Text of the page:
Review: MARS EXPRESS Is A Welcome Addition To The Science-Fiction Neo-Noir Genre

Mars Express
Image via GKids.
In French animation director Jeremie Perin’s debut film Mars Express, we are taken to the future of the year 2200. There, AI-driven robots have taken over much of the day-to-day work, leaving most of the humans on Earth unemployed and in poverty. Meanwhile, the rich have mostly congregated on Mars where they live in relative luxury. Aline Ruby is a private detective on Mars who is hired, alongside her android partner which houses the memories of her former military buddy Carlos who was killed in action, to investigate the disappearance of a college student who was working on cutting edge new cybernetic programming. But as their investigation deepens they slowly uncover a larger conspiracy that could spell danger to humans and robots alike.

Perin, who co-wrote the Mars Express screenplay with Laurent Sarfati, draws on a long line of science-fiction stories for inspiration here, from writer Isaac Asimov’s foundational “Robot” short stories to films like Ridley Scott’s Blade Runner to Masamune Shirow’s manga (and subsequent anime feature film adaptation) Ghost In The Shell. Perrin counts on his audiences’ knowledge of what has come before and never has any scene that grinds to a halt to drop a load of exposition on the audience. What world-building there is – and there’s a lot of it – comes through visual details, contextual clues and background actions that will reveal their importance later.

As the two detectives make their way through the mystery they are attempting to unravel they find themselves in situations that raise interesting questions about the nature of humanity and what actually constitutes personage as opposed to just a highly complex simulacrum. These questions are never directly addressed in dialogue, but do underline much of the story from the illegal practice of removing a robot’s programmed prohibitions against harming humans or “jailbreaking” to Carlos’s attempts to reach out to his former wife and daughter. The film offers no real concrete answer, but that only helps to heighten the tale’s moral ambiguity.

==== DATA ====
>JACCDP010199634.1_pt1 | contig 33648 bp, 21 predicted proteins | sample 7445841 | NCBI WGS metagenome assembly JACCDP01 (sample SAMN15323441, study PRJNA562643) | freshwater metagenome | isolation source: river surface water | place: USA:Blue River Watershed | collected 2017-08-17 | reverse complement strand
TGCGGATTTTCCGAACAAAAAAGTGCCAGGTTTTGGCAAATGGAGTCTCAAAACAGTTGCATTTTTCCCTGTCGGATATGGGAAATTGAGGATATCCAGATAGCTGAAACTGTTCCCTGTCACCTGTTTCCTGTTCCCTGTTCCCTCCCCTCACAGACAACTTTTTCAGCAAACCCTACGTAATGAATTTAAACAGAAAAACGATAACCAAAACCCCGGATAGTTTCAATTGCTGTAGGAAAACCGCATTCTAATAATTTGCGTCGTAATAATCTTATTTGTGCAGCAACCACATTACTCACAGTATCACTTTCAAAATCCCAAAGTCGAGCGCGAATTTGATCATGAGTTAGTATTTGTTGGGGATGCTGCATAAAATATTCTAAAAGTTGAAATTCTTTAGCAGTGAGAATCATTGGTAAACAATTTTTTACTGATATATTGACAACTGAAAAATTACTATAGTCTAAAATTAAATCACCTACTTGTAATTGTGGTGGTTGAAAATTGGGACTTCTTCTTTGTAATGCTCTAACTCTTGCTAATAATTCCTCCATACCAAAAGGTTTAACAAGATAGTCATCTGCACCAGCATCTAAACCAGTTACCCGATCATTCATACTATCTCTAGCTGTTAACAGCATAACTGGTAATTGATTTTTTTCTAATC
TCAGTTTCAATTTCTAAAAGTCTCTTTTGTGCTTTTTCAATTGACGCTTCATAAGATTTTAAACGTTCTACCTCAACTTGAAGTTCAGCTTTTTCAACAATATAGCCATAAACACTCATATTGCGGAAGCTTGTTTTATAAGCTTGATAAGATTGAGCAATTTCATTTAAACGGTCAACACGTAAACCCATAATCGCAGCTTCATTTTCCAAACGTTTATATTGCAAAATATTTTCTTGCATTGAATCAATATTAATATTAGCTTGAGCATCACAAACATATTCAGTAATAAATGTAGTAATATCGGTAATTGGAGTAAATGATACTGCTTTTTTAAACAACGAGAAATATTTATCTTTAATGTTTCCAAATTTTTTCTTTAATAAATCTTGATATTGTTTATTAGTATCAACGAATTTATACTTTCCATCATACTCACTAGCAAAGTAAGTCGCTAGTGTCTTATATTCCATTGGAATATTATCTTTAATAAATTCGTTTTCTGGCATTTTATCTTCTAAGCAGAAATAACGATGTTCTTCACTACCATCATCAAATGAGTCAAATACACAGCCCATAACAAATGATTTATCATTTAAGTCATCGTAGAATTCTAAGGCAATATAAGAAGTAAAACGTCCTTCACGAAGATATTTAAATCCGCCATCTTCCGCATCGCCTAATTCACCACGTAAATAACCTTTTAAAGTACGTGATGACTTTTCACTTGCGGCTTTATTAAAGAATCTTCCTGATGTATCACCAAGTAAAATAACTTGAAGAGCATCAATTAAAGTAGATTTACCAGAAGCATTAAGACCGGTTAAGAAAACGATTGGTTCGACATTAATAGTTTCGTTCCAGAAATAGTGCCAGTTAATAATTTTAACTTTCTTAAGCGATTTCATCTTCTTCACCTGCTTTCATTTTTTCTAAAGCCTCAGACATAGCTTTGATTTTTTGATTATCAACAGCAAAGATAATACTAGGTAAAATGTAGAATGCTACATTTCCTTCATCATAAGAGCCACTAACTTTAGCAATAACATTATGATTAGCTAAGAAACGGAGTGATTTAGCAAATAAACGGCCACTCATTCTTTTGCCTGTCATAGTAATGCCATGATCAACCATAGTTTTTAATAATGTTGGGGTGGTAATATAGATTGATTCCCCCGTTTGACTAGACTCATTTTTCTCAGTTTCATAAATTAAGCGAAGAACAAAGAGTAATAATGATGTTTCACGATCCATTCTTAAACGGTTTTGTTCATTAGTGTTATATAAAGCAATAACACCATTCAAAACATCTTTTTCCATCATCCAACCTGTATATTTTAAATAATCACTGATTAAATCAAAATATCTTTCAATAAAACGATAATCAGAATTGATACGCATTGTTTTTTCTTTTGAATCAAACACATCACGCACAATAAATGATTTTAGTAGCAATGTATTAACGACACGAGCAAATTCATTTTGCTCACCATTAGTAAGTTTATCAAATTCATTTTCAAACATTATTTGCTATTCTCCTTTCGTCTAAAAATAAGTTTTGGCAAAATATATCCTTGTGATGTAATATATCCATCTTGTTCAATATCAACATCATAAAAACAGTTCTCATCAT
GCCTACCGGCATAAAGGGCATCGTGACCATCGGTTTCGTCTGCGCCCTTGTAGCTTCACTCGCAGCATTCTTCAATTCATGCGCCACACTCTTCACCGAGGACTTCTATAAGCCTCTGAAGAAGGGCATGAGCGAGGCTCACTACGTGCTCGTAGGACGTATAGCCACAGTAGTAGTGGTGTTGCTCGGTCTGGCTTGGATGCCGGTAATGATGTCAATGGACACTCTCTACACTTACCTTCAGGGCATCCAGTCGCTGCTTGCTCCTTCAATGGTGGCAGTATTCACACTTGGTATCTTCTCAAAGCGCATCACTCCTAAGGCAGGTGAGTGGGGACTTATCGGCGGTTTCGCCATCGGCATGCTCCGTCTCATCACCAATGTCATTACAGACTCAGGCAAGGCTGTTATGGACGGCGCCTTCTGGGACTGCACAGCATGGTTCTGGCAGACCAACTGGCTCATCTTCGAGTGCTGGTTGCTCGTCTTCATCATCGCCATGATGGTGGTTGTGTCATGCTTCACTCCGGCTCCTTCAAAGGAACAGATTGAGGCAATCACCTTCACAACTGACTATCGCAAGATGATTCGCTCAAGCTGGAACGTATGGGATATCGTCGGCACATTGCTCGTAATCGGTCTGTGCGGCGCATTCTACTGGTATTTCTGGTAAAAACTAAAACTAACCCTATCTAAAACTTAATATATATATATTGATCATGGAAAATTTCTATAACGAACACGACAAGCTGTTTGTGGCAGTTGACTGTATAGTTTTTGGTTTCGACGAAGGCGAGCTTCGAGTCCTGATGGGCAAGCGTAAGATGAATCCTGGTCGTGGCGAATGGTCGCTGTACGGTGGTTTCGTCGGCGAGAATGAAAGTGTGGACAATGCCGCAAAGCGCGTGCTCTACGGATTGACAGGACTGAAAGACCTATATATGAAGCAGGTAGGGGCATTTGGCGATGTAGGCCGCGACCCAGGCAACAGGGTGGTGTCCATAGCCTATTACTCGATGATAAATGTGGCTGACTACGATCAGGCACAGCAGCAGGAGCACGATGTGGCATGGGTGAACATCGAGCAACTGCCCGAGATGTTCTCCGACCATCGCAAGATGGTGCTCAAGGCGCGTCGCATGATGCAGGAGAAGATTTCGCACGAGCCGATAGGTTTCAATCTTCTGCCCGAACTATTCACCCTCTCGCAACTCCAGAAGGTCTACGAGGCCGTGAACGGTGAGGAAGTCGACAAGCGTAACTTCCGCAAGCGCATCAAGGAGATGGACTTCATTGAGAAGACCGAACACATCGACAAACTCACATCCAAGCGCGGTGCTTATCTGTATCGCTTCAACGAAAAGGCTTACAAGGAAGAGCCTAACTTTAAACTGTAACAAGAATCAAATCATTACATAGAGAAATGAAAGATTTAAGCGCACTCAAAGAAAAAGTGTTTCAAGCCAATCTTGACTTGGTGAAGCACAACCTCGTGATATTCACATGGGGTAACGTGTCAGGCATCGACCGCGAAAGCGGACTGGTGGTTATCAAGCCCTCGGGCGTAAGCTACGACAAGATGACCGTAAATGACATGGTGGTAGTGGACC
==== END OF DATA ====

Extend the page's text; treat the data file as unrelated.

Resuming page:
There is one interesting thing that Perrin seems to suggest here. Nearly all the human characters shown have some sort technological/cybernetic implant in their bodies. Most of these are in the form of personal communication devices that allows them to converse, and receive visual imagery as well, with others without audibly talking. The use of these technology seems as commonplace as someone wearing glasses does to us. But when we see Aline and Carlos use this communication frequently in their work, we start to see a suggestion that as robots and artificial intelligence may becoming actual sentient beings of their own, humans are starting to evolve in direction that would make them more robot-like and dependent on technology. The idea of blurring the biological and technological becomes somewhat central to the film’s denouement.

There is also a healthy dose of pulp noir authors Raymond Chandler and Dashielle Hammett at play here, with detective Aline being cut from similar cloth as the hard-boiled detectives from these two authors that the likes of Humphrey Bogart would often bring to life. As such, Mars Express does end on a somewhat cynical, if not downright bleak note, one not necessarily set up by what came before. But within that cynicism there is a rather harsh critique of the forces behind the mysteries that Aline and Carlos found themselves drawn into over the course of the movie. It is almost as dark as the ending to Chinatown and helps to make Mars Express a welcome addition to not just the canon of neo-noir but one of its better entries.

Mars Express
Image via GKids.
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About Rich Drees 7205 Articles
A film fan since he first saw that Rebel Blockade Runner fleeing the massive Imperial Star Destroyer at the tender age of 8 and a veteran freelance journalist with twenty-five years experience writing about film and pop culture. He is a member of the Philadelphia Film Critics Circle.
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